An Introduction to Printing: From Gutenberg to the 19th Century

Recording thoughts and language is an innate human behavior. The act of printing these thoughts can be traced to as early as c.3100 BCE with cuneiform (system of writing first developed by the ancient Sumerians of modern-day Iraq) on clay tablets.
The Chinese were among the first to develop printing materials including ink, paper (c.100 CE), and wooden blocks for printing symbols and images. The process of printing and creating what we consider present-day books developed over hundreds of years, led by the Chinese, until the 1400s and the development of Johannes Gutenberg’s mechanical press.

When Gutenberg, a goldsmith, began experimenting with printing in the 1430s, there were challenges to mechanical printing, including: the need for durable metal type that could be consistently mass produced; need for a reusable mold to cast letters with identical length and dimensions; the need for a new ink to transfer from the metal type to paper without smudging; and a press that would uniformly transfer the inked letters onto paper. Gutenberg successfully met all of these challenges, and created a press that was able to produce pages of text at a remarkable speed. His technology spread quickly and launched the beginning of a worldwide movement of information and learning, which was refueled during the 19th century.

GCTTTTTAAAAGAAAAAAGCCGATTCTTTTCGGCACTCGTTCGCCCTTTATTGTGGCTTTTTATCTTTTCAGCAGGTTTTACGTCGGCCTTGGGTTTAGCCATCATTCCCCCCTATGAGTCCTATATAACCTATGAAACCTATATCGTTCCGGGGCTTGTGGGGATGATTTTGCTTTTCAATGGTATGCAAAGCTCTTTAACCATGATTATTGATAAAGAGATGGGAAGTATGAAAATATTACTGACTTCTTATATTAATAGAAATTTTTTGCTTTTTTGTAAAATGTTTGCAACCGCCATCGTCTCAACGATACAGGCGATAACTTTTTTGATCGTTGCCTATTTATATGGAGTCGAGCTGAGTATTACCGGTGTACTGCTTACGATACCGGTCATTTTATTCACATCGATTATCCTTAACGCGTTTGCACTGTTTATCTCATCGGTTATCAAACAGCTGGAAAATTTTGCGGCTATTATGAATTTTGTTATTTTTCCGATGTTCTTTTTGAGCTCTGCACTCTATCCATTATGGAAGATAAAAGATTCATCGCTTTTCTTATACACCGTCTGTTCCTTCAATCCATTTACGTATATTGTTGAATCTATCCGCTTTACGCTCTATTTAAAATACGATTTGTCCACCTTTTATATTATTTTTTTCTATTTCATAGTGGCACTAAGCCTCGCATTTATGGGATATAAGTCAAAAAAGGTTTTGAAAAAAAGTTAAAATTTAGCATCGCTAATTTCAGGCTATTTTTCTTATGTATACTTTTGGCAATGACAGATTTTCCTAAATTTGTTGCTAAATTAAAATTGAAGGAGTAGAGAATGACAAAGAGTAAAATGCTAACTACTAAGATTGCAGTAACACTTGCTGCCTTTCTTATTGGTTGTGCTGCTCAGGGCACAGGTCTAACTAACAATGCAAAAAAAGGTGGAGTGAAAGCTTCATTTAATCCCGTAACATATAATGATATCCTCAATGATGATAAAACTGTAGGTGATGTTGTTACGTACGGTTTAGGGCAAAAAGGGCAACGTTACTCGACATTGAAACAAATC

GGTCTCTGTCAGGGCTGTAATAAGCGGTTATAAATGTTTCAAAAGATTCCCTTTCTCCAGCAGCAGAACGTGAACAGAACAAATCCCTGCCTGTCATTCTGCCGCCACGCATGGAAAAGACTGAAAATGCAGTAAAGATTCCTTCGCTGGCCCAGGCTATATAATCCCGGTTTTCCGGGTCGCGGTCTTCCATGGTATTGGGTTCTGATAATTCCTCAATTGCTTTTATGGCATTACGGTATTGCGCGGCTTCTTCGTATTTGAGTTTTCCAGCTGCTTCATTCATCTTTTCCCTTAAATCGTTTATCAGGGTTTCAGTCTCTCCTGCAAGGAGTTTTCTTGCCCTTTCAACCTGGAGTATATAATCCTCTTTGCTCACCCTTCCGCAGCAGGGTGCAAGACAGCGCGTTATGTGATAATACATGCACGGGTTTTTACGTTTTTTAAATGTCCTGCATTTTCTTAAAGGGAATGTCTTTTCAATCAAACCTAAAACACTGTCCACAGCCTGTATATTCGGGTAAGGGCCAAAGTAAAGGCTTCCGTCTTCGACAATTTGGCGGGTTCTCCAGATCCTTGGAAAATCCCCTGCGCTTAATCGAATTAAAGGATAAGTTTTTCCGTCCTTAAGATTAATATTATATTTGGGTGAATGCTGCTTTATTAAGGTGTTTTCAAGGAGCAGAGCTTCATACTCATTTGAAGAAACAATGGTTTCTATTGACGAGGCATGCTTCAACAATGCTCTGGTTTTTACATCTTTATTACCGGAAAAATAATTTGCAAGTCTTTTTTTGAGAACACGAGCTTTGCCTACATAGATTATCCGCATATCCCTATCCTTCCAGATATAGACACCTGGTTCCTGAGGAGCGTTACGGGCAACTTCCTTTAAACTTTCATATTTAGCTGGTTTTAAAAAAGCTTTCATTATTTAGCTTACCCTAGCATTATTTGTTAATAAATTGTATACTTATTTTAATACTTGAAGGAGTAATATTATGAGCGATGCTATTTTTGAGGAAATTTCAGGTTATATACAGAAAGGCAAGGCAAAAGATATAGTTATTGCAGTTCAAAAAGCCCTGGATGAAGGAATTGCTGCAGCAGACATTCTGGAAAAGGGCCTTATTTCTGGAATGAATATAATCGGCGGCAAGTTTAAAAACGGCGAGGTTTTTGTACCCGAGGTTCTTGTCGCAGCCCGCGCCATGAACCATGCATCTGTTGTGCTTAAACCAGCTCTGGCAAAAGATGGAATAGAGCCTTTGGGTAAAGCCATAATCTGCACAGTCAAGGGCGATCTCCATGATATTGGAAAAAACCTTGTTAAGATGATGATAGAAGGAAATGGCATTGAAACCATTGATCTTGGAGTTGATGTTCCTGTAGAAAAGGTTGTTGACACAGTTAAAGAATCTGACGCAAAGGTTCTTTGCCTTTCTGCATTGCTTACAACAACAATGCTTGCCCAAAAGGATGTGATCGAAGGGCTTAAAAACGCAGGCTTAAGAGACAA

Over the next few hundred years, printing continued to be refined, becoming increasingly mechanized, when the boom of the Industrial Revolution launched it to a new height. The book making industry grew throughout the 19th century due to both changes in technology and a dramatic increase in literacy. At the beginning of the 1800s, books were still manufactured using many of the same processes developed in the 1500s. In the 1820s and 30s, technological innovations transformed plate making, papermaking, book binding, and printing. These advances, which involved machinery, changes in the division of labor and materials used, allowed for the production of more volumes at less cost, yet maintained the high quality of the period.

By the end of the 1800s, books had changed from hand-made objects to mass-produced industrial products, yet their value to the Victorian reader only increased, as these volumes were considered treasured materials, exposing them to a wealth of knowledge never experienced.

n 1815, Auburn was the largest village in Central or Western New York. Rochester and Syracuse had not yet been incorporated as villages, Buffalo had been reduced to ashes and Geneva and Canandaigua were behind the “loveliest village” in population and general business activity. Auburn was a thriving settlement, not only located on the grand highways of travel and trade, but well placed in the heart of a fertile and rapidly filling country.

The press was important in Auburn from the beginning, the first newspaper established in 1808, and first book published in 1815. The creation of a library predated a church, and a paper mill was built before the railroad opened. Intellect and education were founding tenets of this city, and by 1850 had established herself as a leading book publisher in the nation.